Along with Moab and Sedona, in my opinion, Page (Arizona) is the most naturally beautiful town in the Southwest. Change my mind! Not only will you see Antelope Canyon and Horseshoe Bend, Lake Powell, and Lees Ferry, the place where the Grand Canyon begins, but so much more. In our article dedicated to the attractions of Page, you can see how there are also hidden gems and pristine nature, such as the New Wave or the Water Holes Canyon.
Today I would like to tell you about yet another attraction, recommended especially for those who have a spirit of adventure (and above all, to those who have a rental car suitable for the excursion) a place off the beaten track known as Stud Horse Point. This viewpoint is located in a large and unspoiled area called Ferry Swale, close to the Glen Canyon National Recreation Area, not far from Page on the Utah–Arizona border. If you have some time after visiting Page’s main attractions, consider coming here. Unforgettable sunsets and sunrises await you.
How to get to Stud Horse Point?
Whether you’re coming from the south (Page) or the north (Kanab) you’ll have to take a secondary dirt road that branches off US-89. This is the point you’ll have to reach. Put it in your GPS and you won’t go wrong.
- If you are coming from Kanab, it will take a little over an hour to cover 65 miles. To get to the point indicated, you will have to turn right as soon as you see the sign on US-89 indicating the entrance to Arizona. Here is the exact point where you should turn.
- If you are coming from Page, you will have to drive on US-89 N for 8 miles (about 10 minutes) to this point. Then turn left and follow the road to the point indicated above.
From this point on, the road to get to Stud Horse Point is not easy to follow, so learn the following directions carefully and look at the map below:
- After 1.5 miles, you will come to this point. Turn left.
- After another 0.4 miles you will find a fork. Continue straight on. From this point on, driving a 4×4 is highly recommended. If you don’t have one, park your car and continue on foot for about 1.7 miles.
- 0.25 miles after the fork, at this point, turn right.
- Walk for another .75 miles until this point, where you will find a gate, which you can open and you will have to close after passing. From here on it becomes necessary to have a 4×4 because the road becomes narrow, sandy, and difficult to drive on because of the rough terrain, especially if it has recently rained. If you don’t have the right car, continue on foot for the remaining 0.5 miles.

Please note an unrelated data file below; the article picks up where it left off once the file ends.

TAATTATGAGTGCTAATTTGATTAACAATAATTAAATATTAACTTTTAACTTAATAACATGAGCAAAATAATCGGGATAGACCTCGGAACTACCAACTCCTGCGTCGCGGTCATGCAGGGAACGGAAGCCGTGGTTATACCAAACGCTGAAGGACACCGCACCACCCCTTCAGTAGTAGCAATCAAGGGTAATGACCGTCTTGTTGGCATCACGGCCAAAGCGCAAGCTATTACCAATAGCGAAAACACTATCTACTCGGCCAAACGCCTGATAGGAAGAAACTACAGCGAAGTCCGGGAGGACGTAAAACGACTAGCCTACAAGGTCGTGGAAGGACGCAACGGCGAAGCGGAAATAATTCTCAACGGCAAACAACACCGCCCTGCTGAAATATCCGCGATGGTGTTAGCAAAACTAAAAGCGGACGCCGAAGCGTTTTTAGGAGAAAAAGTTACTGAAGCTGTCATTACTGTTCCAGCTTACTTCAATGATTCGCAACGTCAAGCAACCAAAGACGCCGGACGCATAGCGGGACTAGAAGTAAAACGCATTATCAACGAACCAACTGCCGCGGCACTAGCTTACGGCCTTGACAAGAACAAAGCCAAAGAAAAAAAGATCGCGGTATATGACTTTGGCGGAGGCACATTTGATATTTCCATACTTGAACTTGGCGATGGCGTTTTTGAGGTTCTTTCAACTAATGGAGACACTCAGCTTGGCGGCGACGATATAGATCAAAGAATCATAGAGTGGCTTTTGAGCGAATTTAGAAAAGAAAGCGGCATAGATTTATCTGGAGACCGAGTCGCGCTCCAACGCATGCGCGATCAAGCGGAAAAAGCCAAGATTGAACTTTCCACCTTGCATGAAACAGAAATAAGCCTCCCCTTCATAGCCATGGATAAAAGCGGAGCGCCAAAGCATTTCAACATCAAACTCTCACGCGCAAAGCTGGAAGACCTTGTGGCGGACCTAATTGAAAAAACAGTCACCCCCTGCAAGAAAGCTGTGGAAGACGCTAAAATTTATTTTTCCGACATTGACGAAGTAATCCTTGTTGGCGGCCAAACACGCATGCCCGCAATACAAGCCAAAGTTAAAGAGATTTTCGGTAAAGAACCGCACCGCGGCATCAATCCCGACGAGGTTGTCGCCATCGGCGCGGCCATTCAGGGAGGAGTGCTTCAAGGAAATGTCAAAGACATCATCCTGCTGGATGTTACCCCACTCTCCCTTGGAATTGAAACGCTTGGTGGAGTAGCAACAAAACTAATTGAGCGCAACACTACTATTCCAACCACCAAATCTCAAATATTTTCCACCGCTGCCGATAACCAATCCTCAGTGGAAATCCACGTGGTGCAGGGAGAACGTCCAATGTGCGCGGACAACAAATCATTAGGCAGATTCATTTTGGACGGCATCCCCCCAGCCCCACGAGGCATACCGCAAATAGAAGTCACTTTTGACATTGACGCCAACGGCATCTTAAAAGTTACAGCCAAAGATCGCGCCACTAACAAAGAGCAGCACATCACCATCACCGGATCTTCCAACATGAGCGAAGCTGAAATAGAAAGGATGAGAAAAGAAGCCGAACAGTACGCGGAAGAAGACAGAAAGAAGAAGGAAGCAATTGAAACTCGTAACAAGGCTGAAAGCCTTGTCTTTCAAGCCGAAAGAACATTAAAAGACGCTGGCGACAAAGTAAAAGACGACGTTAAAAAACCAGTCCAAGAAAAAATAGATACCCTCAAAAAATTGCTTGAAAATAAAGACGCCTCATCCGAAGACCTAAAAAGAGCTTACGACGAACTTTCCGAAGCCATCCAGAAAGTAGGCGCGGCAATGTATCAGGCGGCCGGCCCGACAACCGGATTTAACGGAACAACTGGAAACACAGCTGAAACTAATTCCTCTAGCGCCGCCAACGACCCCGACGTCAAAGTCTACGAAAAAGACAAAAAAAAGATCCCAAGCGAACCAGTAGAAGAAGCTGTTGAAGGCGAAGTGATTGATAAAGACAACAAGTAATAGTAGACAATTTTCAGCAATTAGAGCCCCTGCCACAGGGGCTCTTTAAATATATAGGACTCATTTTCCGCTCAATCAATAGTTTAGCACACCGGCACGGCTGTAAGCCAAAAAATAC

- If you are driving your 4×4, you can arrive here and park. Go down the hill and you will have arrived at Stud Horse Point
Video of the Route (Final Part)
Watching the video below from minute 3 will give you an overview of the kind of driving experience you will have from the gate to Stud Horse Point, all on the ridge of the headland (in the video the route is in the opposite direction).
Things to See and Do
As soon as you reach the ridge of the mesa, look around and you’ll realize that there’s not much to do except observe the view and explore the area. Of course, be very careful not to get too close to the edge. Against the backdrop of the surrounding endless rocky desert, you’ll see before you an isolated butte and a dozen or so large balanced rocks and hoodoos, or large mushroom-shaped pinnacles of various colors (from white to green to red to gray to pink) topped by broad brown rocks.
In the distance, you’ll also get an unusual perspective of the monumental Lone Rock emerging from the bottom of Lake Powell. The natural scenery that awaits you can be likened to a smaller version of another Arizona hidden gem such as the Coal Mine Canyon, but the geologic features are quite similar to those of the Wahweap area and, more specifically, the Toadstool Hoodoos, a crown jewel of the Grand Staircase-Escalante National Monument. If you are a photographer or are attracted to the colors of the rocks in this area, the ideal way to enjoy the best light is to arrive on the edge of the mesa no later than an hour after sunrise, or at sunset.
And after that?
If you are satisfied with your visit or do not have more time, go back on the same road and go to enjoy the other beautiful places in the area. If, on the other hand, you are an unconquerable adventurer and have driven here in a 4×4, you could continue along the edge of the mesa north for another 2 miles and reach the Skylight Arch Trailhead, the beginning of a very fascinating trail that crosses the Arizona-Utah border and leads to a scenic arch at the top of the plateau, just above US-89, with a view of Lake Powell (see photo).
If you came on foot from the gate parking lot or if you parked the car even further, think twice before embarking on this additional trail because, in addition to the 1.86 miles from Stud Horse Point to the trailhead, you will have to walk another 2 miles to get to the arch (plus all the way back of course), and there are no rest areas, bathrooms, or shady spots where you can take a break. We talked about this trail in our article on the Skylight Arch in Utah.
Where to Stay
The lavish Amangiri Resort, located practically underneath the Studhorse Mesa on the Utah border, is a luxury property that blends perfectly into the surrounding desert. Check out our article (linked above) to see what to expect if you decide to have such an exclusive experience. If Page is your next stop, read our tips on where to stay in Page; if you’re heading to Kanab, find more recommendations for an overnight stay here.